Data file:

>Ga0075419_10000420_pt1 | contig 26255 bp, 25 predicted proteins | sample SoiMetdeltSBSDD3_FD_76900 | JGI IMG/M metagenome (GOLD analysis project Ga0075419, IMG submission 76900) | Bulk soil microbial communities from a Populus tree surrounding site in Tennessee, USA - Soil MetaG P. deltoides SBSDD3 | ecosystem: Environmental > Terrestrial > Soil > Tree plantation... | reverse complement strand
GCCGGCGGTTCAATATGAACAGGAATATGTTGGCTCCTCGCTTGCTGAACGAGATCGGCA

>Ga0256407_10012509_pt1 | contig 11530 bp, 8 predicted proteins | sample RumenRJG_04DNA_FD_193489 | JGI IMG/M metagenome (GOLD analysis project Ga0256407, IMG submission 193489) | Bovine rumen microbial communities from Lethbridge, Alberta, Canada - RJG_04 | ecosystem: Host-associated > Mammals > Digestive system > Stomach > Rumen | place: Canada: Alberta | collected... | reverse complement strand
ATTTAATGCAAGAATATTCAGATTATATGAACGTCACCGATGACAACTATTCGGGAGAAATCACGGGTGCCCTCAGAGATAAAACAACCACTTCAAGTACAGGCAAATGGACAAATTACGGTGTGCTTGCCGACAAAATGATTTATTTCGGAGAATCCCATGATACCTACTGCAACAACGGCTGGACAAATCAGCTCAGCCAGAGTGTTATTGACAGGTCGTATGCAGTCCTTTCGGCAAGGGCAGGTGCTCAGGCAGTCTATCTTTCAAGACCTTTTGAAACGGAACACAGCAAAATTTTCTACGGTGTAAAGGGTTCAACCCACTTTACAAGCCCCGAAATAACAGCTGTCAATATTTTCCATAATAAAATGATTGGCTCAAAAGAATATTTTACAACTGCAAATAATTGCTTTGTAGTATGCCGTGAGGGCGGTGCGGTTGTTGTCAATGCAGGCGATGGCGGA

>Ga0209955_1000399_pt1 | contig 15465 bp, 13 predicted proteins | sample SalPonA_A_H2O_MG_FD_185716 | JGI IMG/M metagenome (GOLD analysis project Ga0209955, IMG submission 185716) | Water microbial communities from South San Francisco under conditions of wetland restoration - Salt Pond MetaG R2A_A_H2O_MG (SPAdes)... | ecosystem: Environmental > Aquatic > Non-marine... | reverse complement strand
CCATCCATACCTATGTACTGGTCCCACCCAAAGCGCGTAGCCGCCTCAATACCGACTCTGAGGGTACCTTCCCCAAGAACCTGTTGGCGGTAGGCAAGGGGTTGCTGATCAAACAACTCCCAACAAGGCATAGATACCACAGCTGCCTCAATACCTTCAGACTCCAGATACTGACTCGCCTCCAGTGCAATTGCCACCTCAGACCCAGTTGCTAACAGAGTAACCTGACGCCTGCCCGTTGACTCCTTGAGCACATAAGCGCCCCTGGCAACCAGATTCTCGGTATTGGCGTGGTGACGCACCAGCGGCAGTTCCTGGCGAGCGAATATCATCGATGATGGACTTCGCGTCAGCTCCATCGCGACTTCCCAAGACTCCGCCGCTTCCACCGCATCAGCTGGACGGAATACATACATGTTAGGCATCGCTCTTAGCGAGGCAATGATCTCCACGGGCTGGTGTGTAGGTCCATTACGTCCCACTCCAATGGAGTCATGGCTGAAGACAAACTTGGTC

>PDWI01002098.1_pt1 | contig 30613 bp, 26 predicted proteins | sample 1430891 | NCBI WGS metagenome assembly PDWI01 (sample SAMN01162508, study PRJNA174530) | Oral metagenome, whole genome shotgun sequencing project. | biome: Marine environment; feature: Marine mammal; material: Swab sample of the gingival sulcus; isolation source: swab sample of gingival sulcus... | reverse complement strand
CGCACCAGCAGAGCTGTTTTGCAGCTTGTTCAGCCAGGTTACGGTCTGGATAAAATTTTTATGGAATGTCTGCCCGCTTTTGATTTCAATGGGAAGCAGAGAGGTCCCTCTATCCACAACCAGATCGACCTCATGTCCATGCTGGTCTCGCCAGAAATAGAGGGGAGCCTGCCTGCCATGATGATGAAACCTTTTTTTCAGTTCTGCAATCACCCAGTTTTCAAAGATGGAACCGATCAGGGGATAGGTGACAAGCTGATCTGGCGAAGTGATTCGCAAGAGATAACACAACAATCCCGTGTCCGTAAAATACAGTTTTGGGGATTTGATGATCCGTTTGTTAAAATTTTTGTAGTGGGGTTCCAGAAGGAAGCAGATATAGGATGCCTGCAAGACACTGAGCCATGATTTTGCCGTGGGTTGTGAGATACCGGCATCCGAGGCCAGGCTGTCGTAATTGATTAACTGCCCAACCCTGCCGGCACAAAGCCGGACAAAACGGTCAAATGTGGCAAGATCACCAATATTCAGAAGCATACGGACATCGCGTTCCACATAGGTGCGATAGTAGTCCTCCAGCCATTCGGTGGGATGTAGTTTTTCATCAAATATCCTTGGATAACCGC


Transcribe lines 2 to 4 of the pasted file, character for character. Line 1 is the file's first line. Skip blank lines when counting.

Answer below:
GCCGGCGGTTCAATATGAACAGGAATATGTTGGCTCCTCGCTTGCTGAACGAGATCGGCA

>Ga0256407_10012509_pt1 | contig 11530 bp, 8 predicted proteins | sample RumenRJG_04DNA_FD_193489 | JGI IMG/M metagenome (GOLD analysis project Ga0256407, IMG submission 193489) | Bovine rumen microbial communities from Lethbridge, Alberta, Canada - RJG_04 | ecosystem: Host-associated > Mammals > Digestive system > Stomach > Rumen | place: Canada: Alberta | collected... | reverse complement strand
ATTTAATGCAAGAATATTCAGATTATATGAACGTCACCGATGACAACTATTCGGGAGAAATCACGGGTGCCCTCAGAGATAAAACAACCACTTCAAGTACAGGCAAATGGACAAATTACGGTGTGCTTGCCGACAAAATGATTTATTTCGGAGAATCCCATGATACCTACTGCAACAACGGCTGGACAAATCAGCTCAGCCAGAGTGTTATTGACAGGTCGTATGCAGTCCTTTCGGCAAGGGCAGGTGCTCAGGCAGTCTATCTTTCAAGACCTTTTGAAACGGAACACAGCAAAATTTTCTACGGTGTAAAGGGTTCAACCCACTTTACAAGCCCCGAAATAACAGCTGTCAATATTTTCCATAATAAAATGATTGGCTCAAAAGAATATTTTACAACTGCAAATAATTGCTTTGTAGTATGCCGTGAGGGCGGTGCGGTTGTTGTCAATGCAGGCGATGGCGGA